Girl, 2, drowns in pool at day care in Parkville

State suspends license of woman who operated facility in her home

Metro

News from around the Baltimore region

August 16, 2005|By Laura Barnhardt | Laura Barnhardt,SUN STAFF

A 2-year-old girl drowned yesterday morning in a pool at a home day care facility in Parkville, prompting state officials to suspend the license of the day care provider, authorities said.

Tashear Alston of Curtis Bay was discovered floating in the pool about 9 a.m. by her day care provider in the 8600 block of Oakleigh Road, said Sgt. Vickie Warehime, a county police spokeswoman. The girl was taken to St. Joseph Medical Center, where she was pronounced dead, Warehime said.

The girl, who would have turned 3 next month, apparently followed another child who opened the gate to the fenced area around the pool to let out a cat, Warehime said.

When the day care provider realized that Tashear was no longer playing in the backyard and that the gate to the pool was open, the child was already floating face down in the water, Warehime said.

The woman caring for the girl, identified as Lazette Fields, called 911 and began attempting CPR, Warehime said. Fields was caring for two other children at the time of the drowning, Warehime said.

A woman who answered the door at Fields' rowhouse said the family did not want to talk about the incident.

Fields' day care license was suspended yesterday under emergency procedures, said Bill Reinhard, a spokesman for Maryland's Department of Education, which oversees day care centers and home-based day care operations.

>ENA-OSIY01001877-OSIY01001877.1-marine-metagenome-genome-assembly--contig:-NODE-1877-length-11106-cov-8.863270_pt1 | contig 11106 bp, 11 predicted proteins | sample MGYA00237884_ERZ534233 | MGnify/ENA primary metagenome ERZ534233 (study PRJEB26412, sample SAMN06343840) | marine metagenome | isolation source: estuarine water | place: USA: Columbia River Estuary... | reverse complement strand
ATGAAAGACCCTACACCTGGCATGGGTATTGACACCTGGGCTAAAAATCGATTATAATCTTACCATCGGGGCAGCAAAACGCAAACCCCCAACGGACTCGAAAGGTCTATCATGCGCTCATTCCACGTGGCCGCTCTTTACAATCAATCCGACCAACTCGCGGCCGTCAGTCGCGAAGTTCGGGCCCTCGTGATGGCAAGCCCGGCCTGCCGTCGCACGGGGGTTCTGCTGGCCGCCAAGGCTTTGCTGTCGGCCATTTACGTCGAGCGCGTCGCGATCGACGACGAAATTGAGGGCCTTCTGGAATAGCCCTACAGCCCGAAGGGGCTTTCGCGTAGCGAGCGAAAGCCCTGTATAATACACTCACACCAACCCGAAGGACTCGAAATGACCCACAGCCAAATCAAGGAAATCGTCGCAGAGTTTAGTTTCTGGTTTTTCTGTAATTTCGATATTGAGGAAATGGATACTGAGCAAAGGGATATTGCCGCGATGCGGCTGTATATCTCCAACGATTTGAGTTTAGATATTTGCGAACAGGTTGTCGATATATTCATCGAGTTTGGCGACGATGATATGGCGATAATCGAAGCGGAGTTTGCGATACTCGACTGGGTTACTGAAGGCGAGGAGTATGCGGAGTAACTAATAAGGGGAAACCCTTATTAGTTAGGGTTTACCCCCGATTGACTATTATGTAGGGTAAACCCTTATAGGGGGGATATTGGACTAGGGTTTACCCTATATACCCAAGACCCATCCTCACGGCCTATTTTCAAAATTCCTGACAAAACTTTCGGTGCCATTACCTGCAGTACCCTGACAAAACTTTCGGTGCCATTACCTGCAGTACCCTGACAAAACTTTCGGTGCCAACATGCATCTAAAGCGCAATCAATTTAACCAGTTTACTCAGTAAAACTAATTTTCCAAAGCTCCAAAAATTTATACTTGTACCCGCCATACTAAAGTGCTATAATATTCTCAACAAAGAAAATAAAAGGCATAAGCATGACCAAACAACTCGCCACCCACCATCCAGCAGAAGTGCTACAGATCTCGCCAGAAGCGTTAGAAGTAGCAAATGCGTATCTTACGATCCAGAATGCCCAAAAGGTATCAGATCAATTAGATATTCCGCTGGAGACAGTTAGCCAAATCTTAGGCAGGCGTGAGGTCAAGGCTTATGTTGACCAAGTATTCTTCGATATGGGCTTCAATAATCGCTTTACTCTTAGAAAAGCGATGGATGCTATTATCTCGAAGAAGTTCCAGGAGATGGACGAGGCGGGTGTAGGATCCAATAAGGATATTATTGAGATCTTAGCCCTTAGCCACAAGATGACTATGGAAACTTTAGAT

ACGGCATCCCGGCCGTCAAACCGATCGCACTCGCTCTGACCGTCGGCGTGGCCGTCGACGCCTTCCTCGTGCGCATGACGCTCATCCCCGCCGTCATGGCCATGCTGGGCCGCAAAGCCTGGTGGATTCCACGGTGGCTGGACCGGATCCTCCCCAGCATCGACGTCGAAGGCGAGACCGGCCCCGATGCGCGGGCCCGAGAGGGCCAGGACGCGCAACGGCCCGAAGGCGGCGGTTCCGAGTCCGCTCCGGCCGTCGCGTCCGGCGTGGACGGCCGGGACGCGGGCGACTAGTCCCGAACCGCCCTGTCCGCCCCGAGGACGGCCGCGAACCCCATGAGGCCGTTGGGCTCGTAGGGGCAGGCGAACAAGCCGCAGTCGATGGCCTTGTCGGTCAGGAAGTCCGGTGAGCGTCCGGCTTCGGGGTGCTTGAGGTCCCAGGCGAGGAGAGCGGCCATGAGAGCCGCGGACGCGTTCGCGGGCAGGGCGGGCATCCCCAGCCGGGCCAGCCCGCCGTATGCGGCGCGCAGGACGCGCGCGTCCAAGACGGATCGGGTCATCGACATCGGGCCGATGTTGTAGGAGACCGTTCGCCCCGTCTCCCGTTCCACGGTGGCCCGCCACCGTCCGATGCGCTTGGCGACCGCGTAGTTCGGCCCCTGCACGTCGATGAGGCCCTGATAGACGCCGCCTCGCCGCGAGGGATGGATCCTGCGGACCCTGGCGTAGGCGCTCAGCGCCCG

Fields has 45 days to appeal the suspension.

She has been licensed since 1997 to provide care for up to eight children, from ages 2 to 12, in her home, Reinhard said. Her day care operation passed an inspection within the past year, he said. She has no history of violations or complaints against her, according to Reinhard.

According to guidelines of the Education Department's Child Care Administration, pools should be surrounded by walls or fences at least 4 feet high. They should also have a self-closing gate and latch that is inaccessible to young children, Reinhard said.

The administration's investigation of the drowning continues, Reinhard said.

Homicide detectives are also investigating the girl's death as a matter of policy, Warehime said. They investigate all sudden deaths of children.

Attempts to reach the girl's family yesterday were unsuccessful.

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